Welcome to my official Forestry Commission blog ‘The Blonde Forester’. My name is Ruth and in July I embarked on my biggest adventure to date – joining the Forestry Commission’s graduate development programme. I intend to use this blog to detail my journey from Classics graduate to forestry professional as I progress through the two year scheme.
But before I start blogging about the wonderful and vast world offered up to me by the Forestry Commission I think proper introductions are in order.
First a little about me: I am a proud Scot and studied at the Universities of Edinburgh (undergraduate), Manchester (masters) and at the British School at Rome (research position). A career in forestry was never the obvious choice for me given my devotion to Classics (Ancient History was my field, my particular focus being Roman Imperial Historiography), however, my background lies not only on the battle fields of the Roman Empire but also in farming. Having grown up and spent long summers milking cows on the family dairy farm I have long been conscious of a deep love of the countryside and the rural community. Though agriculture itself didn’t appeal to me long-term, I was loath to entirely give up the great outdoors for an office based job, and so when searching for the perfect graduate position I soon honed in on the Forestry Commission and what they could offer. Ideally I was looking for a graduate scheme as the perfect career starting point, and when I found that the FC offered a highly esteemed two year programme I knew that I had found exactly what I wanted. The challenge then lay in winning one of only three coveted places from the 900 other applicants.
The application process was rather interesting, though certainly tough. Composed of five separate rounds – online application, online tests, first interview, assessment centre day and final interview, I was lucky enough to win myself the only place available in England (the other two places were in Scotland).
The graduate scheme in England (the scheme works slightly differently in Scotland) is divided into two year long placements, one in a district (in my case the South district, headquarters Queen’s House in the very heart of the New Forest) and the other at head office in Bristol. Each of these placements is further broken into several chunks of time as the graduate works in different areas; shadowing colleagues, participating in projects and generally being exposed to every aspect of FC work. The range of work is enormous and encompasses everything from actual on the ground planting or harvesting to recreation sites, events and campaigns, planning forest development long into the future, liaising with local stakeholders or action groups, wildlife preservation and control, managing the estate, following government objectives (the Forestry Commission is a non-ministerial government department making its staff civil servants) and the list goes on. This diverse range of work is then projected to a national level during the second year which involves working from the English head office in Bristol participating on projects across the same range of departments, but this time working from a national perspective. The scheme combines all manner of different projects and types of work, and as the only graduate trainee in England I am in the very fortunate position of having access to all kinds of meetings, events and to colleagues at every level to ask for advice and information.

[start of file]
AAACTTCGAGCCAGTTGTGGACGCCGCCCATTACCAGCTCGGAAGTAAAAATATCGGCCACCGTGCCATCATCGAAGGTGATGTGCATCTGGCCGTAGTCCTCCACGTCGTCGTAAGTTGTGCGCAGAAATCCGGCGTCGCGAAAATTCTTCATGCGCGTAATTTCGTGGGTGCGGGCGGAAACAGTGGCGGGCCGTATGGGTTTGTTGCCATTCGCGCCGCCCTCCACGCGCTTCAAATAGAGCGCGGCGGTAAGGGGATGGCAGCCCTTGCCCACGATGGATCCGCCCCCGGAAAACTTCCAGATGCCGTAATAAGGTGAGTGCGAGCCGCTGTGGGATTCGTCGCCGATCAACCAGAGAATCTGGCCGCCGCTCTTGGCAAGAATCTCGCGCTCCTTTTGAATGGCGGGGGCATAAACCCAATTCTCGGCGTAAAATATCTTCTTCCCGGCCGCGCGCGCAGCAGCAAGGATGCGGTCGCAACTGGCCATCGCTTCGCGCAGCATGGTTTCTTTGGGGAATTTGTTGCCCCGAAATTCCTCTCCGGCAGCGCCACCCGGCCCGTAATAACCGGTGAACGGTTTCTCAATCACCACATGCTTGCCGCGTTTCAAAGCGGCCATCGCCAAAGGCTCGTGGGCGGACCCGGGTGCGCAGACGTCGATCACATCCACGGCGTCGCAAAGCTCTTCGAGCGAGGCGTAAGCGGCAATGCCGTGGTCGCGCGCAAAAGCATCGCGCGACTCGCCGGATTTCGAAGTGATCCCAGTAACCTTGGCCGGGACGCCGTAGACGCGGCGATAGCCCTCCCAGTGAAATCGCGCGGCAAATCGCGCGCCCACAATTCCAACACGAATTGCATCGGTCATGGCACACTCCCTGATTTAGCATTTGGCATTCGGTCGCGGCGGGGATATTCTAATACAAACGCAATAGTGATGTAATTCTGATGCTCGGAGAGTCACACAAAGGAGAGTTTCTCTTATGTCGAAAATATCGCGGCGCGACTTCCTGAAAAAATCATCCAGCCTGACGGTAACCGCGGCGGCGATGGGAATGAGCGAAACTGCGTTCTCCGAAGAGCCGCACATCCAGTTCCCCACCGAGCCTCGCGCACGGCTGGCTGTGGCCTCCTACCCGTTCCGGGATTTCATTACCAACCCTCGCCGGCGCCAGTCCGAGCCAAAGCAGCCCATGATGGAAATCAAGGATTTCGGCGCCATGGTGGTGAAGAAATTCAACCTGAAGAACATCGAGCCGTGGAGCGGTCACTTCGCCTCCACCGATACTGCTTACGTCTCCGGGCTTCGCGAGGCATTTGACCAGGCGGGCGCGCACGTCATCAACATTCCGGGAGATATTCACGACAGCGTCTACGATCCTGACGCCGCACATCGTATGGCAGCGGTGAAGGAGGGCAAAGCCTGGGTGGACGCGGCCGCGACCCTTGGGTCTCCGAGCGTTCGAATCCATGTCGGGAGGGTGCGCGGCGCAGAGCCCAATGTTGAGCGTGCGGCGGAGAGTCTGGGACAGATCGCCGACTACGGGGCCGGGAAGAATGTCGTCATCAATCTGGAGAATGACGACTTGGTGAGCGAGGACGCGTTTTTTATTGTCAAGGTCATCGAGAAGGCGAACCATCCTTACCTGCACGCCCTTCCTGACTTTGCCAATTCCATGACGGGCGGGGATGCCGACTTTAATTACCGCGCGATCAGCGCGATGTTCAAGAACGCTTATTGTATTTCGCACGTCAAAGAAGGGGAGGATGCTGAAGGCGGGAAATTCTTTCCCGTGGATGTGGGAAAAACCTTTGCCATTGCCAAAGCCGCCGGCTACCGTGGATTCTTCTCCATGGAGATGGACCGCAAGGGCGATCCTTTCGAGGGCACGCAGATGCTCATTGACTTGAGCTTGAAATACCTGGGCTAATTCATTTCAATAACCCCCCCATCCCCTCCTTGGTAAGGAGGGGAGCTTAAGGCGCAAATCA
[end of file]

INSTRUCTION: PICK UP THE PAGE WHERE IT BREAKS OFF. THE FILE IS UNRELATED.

The FC graduate scheme is full of challenges and is constantly throwing new experiences my way. From days spent in the heady beauty of the South Downs (as the leaves fall around you, the glorious orange shades warming the landscape), to day trips to the Isle of Wight (still not managed to spot a red squirrel without it being first pointed out to me), an afternoon helping at a pony drift in the New Forest or even busily spent plotting on mapping software upcoming work in an area of woodland: every day is different to the one before.
I am now a little over four months into my year in the South District. My first three months were very happily spent on the North Walk Beat of the New Forest. In the Forestry Commission geographic areas are first divided into districts and subsequently into beats, each beat having a team of foresters and rangers to look after it. My time on the North Walk Beat (simply the northern half of the New Forest) was my first introduction to real forestry work and I shadowed colleagues, worked on projects, participated in all the ongoing work and generally began my brave new journey into the world of Silviculture.
Last month, having waved goodbye to the New Forest ponies, it was time for my first big move as I went over to the South Downs Beat. Here in the South Downs I am relishing the opportunity to get stuck into a real forestry job of my own as I have taken over as acting Works Supervisor for the area. Now responsible for the safety and smooth running of forestry operations here, I find myself constantly being presented with new and varied challenges as I meet head on the wide remit facing a forestry beat team.
So far have spent a very exhilarating four months getting stuck into life with the Forestry Commission, and I look forward to sharing my journey with you as I continue my move from the world of Classics into that of Silviculture and swap Tacitus for Timber Measurement! I will be blogging about all aspects of my work throughout the rest of the graduate scheme as I navigate the wooded road ahead.